The NEH has awarded an $800,000 grant to the Aquila Theatre, the professional company-in-residence at NYU’s Center for Ancient Studies, to launch its newest program, “Ancient Greeks/Modern Lives: Poetry-Drama-Dialogue."
The National Endowment for the Humanities has awarded an $800,000 grant to the Aquila Theatre, the professional company-in-residence at NYU’s Center for Ancient Studies since 1999, to launch its newest program, “Ancient Greeks/Modern Lives: Poetry-Drama-Dialogue,” across 100 inner-city, rural, and veteran communities in 20 states.
“Ancient Greeks/Modern Lives” is a major national humanities program traveling across America to inspire people to come together to read, see, and think about classical literature and how it continues to influence and invigorate American cultural life. It will take place from May 2010 to April 2013. It unites the assets of the Aquila Theater Company, the Urban Libraries Council (ULC), the American Philological Association (APA), the Center for Ancient Studies at NYU, and the Harvard Center for Hellenic Studies in Washington, DC (CHS).
The grant, tied with the largest amount announced in this round of awards, is a Chairman’s Award, which is given to “projects that have exceptional significance and promise to reach exceptionally wide audiences,” the NEH notes.
“Ancient Greeks/Modern Lives” is organized around four thematic units: 1) Rites of Passage: Changing Worlds, Transforming Lives; 2) Stranger in a Strange Land: Encountering the Other; 3) Homecoming: The Return of the Warrior; and, 4) From Homer to Hip Hop: The Art of Storytelling.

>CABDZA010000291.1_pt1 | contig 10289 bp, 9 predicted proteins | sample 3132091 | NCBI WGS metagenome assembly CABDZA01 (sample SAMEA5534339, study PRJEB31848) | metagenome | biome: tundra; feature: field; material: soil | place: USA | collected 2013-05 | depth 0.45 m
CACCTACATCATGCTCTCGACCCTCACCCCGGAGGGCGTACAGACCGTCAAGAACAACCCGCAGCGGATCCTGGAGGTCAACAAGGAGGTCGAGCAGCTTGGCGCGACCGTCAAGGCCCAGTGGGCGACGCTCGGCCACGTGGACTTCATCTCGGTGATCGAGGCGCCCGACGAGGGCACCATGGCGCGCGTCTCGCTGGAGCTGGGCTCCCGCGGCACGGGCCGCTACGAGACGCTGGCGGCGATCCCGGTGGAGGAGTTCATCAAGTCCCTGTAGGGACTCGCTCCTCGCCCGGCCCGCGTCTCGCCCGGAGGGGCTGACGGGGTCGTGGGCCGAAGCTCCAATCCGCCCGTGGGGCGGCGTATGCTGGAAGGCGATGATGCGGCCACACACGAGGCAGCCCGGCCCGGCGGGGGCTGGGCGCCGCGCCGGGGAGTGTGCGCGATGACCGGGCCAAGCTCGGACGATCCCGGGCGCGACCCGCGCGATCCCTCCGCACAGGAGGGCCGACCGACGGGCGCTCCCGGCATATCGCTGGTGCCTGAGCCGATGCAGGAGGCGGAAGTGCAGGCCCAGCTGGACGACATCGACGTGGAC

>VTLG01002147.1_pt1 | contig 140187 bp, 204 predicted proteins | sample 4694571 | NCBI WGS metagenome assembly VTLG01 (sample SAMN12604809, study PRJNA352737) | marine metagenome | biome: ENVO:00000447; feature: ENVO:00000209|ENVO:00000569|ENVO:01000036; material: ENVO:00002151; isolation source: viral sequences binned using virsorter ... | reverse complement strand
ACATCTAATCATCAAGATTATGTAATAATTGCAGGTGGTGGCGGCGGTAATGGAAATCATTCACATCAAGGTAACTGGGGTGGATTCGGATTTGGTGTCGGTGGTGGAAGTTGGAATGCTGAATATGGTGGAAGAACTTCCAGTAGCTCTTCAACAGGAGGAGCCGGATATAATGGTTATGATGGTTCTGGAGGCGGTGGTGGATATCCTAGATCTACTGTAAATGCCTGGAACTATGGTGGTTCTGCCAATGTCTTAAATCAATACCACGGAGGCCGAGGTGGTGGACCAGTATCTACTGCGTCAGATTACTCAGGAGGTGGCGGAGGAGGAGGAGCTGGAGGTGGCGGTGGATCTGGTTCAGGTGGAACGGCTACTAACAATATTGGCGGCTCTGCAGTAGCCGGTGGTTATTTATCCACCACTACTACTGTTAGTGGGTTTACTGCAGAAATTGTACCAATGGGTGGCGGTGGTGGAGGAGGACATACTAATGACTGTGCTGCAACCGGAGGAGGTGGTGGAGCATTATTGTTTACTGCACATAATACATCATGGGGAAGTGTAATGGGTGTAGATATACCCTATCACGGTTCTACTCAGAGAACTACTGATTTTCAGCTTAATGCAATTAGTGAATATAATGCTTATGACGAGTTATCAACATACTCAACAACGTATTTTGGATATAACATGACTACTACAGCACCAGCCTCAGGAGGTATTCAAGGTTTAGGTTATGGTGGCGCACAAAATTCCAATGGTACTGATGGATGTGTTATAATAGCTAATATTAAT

These units will explore significant humanities themes that investigate the connections between classical literature and contemporary America to examine the central place of the classics in our lives. There will be an additional focus on cross-cultural impact relating to the African-American, Asian-American and Latino experience and a special emphasis on veterans and their families. The program consists of scholar-led reading and film discussion groups, public lectures, workshops and free staged readings of key scenes from Homer’s Odyssey and Greek drama by Aquila Theatre followed by scholar moderated “town-hall”-style discussions.
The program will be launched by three celebrity staged readings and scholar-led town hall meetings at the Washington, DC Public Library organized with the Harvard Center for Hellenic Studies, at the New York Public Library with the NYU Center for Ancient Studies, and at the Los Angeles Public Library, with the Shakespeare Festival in Los Angeles. These special events will be aimed at an audience of the general public and members of the veteran community. A specially designed program web site will be created utilizing the latest technology, including live web casting, video clips, podcasts, downloadable materials, and social networking.
For more on the Aquila Theatre, whose artistic director is Peter Meineck, a clinical assistant professor of Classics at NYU, click here. For more on NYU’s Center for Ancient Studies, directed by Matthew Santirocco, dean of NYU’s College of Arts and Science, click here.